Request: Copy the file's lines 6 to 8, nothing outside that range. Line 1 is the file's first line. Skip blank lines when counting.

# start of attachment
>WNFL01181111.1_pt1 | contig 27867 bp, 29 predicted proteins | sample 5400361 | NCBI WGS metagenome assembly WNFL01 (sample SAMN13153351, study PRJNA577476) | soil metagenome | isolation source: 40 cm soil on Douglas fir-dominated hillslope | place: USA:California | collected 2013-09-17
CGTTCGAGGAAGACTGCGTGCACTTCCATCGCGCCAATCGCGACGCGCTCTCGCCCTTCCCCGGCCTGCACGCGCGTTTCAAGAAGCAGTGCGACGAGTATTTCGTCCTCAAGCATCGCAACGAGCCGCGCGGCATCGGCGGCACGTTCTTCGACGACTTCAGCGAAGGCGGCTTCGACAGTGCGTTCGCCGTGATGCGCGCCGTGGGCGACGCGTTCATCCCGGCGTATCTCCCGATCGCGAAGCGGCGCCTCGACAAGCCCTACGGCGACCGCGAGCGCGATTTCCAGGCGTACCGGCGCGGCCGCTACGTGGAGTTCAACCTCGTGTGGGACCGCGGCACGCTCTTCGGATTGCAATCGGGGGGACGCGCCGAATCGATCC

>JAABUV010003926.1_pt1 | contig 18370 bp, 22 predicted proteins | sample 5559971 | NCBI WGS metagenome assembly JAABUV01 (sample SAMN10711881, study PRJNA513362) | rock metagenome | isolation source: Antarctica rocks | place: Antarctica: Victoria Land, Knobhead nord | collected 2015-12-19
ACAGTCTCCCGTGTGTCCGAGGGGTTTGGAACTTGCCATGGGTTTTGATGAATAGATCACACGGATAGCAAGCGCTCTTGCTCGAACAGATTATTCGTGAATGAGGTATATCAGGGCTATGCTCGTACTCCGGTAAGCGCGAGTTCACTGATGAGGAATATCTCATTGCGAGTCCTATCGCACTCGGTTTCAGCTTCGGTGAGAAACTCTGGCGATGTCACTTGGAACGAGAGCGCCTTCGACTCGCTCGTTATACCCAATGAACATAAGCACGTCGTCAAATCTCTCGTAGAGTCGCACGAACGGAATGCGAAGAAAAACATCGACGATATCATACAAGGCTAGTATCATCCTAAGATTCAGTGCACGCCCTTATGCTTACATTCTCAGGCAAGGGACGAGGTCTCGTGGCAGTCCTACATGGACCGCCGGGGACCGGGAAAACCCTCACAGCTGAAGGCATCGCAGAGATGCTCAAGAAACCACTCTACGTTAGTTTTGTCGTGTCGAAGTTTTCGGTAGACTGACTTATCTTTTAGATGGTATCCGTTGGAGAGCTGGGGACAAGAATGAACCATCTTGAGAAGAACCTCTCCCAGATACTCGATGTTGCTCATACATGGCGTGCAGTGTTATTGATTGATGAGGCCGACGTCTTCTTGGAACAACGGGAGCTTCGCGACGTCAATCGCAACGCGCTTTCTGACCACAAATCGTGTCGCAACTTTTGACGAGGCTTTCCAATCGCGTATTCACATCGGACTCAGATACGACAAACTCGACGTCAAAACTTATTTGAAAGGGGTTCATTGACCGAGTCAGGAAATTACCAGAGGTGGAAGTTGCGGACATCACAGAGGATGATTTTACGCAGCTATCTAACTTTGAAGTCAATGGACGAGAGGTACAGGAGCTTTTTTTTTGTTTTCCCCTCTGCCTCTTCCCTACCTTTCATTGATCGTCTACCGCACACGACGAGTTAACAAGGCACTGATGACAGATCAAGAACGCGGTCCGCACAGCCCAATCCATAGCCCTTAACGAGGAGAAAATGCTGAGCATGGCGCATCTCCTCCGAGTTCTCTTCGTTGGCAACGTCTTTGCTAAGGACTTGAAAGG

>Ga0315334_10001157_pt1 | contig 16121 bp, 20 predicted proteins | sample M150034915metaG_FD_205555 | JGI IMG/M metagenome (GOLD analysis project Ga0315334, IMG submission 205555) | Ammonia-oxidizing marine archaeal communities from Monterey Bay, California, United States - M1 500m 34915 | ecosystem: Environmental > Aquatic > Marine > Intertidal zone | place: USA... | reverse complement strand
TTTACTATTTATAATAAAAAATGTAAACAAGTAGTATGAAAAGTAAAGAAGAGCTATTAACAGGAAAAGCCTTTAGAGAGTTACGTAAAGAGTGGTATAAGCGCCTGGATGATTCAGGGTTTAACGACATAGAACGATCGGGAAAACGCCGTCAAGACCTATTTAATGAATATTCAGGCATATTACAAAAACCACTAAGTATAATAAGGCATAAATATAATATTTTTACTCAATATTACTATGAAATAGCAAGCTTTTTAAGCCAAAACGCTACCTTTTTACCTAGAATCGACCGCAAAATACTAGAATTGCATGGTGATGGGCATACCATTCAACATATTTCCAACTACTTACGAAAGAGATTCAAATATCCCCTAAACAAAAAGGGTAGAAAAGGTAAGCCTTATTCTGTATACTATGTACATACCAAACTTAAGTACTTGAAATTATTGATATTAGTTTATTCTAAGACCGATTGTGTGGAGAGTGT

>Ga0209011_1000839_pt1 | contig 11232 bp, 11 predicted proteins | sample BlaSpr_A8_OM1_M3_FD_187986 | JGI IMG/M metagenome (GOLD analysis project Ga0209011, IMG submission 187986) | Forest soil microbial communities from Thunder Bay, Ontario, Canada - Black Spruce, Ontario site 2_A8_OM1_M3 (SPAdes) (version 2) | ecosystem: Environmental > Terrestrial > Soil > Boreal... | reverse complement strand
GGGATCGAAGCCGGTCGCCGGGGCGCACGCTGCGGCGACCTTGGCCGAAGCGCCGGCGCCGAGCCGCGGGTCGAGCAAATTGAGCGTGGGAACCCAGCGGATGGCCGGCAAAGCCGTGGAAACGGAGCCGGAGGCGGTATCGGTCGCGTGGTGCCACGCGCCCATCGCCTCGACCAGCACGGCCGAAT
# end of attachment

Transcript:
TTTACTATTTATAATAAAAAATGTAAACAAGTAGTATGAAAAGTAAAGAAGAGCTATTAACAGGAAAAGCCTTTAGAGAGTTACGTAAAGAGTGGTATAAGCGCCTGGATGATTCAGGGTTTAACGACATAGAACGATCGGGAAAACGCCGTCAAGACCTATTTAATGAATATTCAGGCATATTACAAAAACCACTAAGTATAATAAGGCATAAATATAATATTTTTACTCAATATTACTATGAAATAGCAAGCTTTTTAAGCCAAAACGCTACCTTTTTACCTAGAATCGACCGCAAAATACTAGAATTGCATGGTGATGGGCATACCATTCAACATATTTCCAACTACTTACGAAAGAGATTCAAATATCCCCTAAACAAAAAGGGTAGAAAAGGTAAGCCTTATTCTGTATACTATGTACATACCAAACTTAAGTACTTGAAATTATTGATATTAGTTTATTCTAAGACCGATTGTGTGGAGAGTGT

>Ga0209011_1000839_pt1 | contig 11232 bp, 11 predicted proteins | sample BlaSpr_A8_OM1_M3_FD_187986 | JGI IMG/M metagenome (GOLD analysis project Ga0209011, IMG submission 187986) | Forest soil microbial communities from Thunder Bay, Ontario, Canada - Black Spruce, Ontario site 2_A8_OM1_M3 (SPAdes) (version 2) | ecosystem: Environmental > Terrestrial > Soil > Boreal... | reverse complement strand
GGGATCGAAGCCGGTCGCCGGGGCGCACGCTGCGGCGACCTTGGCCGAAGCGCCGGCGCCGAGCCGCGGGTCGAGCAAATTGAGCGTGGGAACCCAGCGGATGGCCGGCAAAGCCGTGGAAACGGAGCCGGAGGCGGTATCGGTCGCGTGGTGCCACGCGCCCATCGCCTCGACCAGCACGGCCGAAT